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While there are those who will settle for nothing but the latest in hardware there are many people out there who are looking for far less in an upgrade. Itís not surprising with the rapidly rising cost of components. Today we are bombarded with the $200 video card upgrade and $100 sound card upgrade. For many out there these prices are completely unreasonable but they are in a situation where they have components left from an older system they could reuse in a new system and donít have the bank account to finance a new store bought system. While these consumers could look for a motherboard and reuse their own video and sound cards there are alternatives for those who would like to upgrade to newer technology without the added expense of a new video and sound card. This problem is especially true for those whose system already came equipped with onboard sound and video as many OEM systems do. Many of you already know that I am talking about a motherboard with onboard video and sound however many of these previous boards have earned dubious reputations.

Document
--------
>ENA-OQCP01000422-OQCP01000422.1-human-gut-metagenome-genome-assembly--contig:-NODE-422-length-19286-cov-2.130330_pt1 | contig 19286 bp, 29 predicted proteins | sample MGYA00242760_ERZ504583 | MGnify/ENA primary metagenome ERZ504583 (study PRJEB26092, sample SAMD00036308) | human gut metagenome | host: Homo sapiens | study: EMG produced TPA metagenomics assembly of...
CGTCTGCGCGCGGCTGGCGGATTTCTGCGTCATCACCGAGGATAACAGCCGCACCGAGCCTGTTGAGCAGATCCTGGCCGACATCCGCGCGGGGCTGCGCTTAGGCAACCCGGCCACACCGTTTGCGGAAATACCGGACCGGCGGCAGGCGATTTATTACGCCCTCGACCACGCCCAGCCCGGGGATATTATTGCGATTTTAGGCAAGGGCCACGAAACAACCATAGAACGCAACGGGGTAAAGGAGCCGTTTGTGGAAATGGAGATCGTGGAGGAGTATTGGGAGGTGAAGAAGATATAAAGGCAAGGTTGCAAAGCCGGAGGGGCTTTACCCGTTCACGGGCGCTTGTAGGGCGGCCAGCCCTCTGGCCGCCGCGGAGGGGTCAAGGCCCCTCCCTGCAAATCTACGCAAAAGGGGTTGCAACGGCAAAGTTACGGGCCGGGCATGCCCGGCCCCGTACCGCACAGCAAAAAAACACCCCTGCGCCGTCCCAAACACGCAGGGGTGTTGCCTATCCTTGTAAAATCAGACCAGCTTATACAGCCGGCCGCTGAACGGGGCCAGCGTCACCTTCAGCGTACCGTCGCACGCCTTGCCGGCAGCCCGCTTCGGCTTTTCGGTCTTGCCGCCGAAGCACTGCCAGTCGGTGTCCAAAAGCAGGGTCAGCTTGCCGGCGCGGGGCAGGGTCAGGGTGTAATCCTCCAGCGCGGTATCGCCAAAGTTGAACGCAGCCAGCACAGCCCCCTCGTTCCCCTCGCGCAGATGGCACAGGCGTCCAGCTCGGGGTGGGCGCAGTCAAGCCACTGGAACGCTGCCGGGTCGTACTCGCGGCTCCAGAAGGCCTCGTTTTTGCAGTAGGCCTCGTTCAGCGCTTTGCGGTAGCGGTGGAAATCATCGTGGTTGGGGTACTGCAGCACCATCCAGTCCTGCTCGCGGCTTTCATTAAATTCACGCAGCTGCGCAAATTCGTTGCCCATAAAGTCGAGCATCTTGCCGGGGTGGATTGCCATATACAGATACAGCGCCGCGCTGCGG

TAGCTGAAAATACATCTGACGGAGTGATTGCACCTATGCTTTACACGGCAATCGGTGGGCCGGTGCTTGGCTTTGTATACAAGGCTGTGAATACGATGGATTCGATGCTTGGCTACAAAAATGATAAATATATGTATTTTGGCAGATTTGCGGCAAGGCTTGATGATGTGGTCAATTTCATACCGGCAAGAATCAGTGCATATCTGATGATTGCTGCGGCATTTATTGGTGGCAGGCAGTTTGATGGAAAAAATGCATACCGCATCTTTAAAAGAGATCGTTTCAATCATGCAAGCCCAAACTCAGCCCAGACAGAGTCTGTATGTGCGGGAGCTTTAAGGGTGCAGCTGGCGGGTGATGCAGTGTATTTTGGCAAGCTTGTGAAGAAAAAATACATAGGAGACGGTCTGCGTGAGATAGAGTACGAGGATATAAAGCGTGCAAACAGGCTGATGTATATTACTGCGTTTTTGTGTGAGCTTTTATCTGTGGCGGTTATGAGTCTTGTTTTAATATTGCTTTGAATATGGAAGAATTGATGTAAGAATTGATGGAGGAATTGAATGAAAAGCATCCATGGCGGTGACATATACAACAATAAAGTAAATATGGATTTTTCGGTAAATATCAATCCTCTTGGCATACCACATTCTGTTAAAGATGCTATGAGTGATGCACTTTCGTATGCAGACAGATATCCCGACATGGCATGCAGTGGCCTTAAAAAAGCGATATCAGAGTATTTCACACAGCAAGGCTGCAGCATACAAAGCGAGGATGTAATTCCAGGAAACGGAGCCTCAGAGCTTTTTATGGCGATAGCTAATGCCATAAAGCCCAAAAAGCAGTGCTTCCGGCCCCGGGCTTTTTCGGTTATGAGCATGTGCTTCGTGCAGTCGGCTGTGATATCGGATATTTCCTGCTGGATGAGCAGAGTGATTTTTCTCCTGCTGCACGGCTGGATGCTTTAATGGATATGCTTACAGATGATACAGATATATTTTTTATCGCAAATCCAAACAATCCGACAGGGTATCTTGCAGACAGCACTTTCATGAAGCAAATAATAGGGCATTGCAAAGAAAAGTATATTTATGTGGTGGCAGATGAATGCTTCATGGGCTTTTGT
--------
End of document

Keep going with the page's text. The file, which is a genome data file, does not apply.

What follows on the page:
Recently a friend of mine befell a hard fate when he contracted a virus that destroyed the BIOS of his system. He found himself in the situation where his old system had onboard video and sound and upgrading to a newer setup was looking bleak once the expense of a video and sound card were factored in. His situation was made worse when we found that the manufacturer of his previous board was out of business and could not offer us support or replacement parts. I found a few boards with onboard sound and video (even found some with onboard ethernet and modem) however I settled on the EPOX MVP4A due to EPOXís good reputation. EPOX has been in business for some time now and they offer Super 7 and BX solutions as well as some upcoming i820 boards. For less than $85 the MVP4A may be a very reasonable upgrade for those on a budget or for those without the demands of a system used for gaming.


  • VIA MVP4 chipset
  • 8 Mb Trident video (64 bit)
  • AC97 sound
  • Onboard UDMA66 support
  • ATX form factor
  • 512 kb L2 cache
  • 2 ISA and 4 PCI slots
  • 3 DIMM slots
  • 2 USB ports onboard
  • PS2 mouse and keyboard configuration
  • Supports AMD, Cyrix, IBM, IDT, and Intel Pentium chips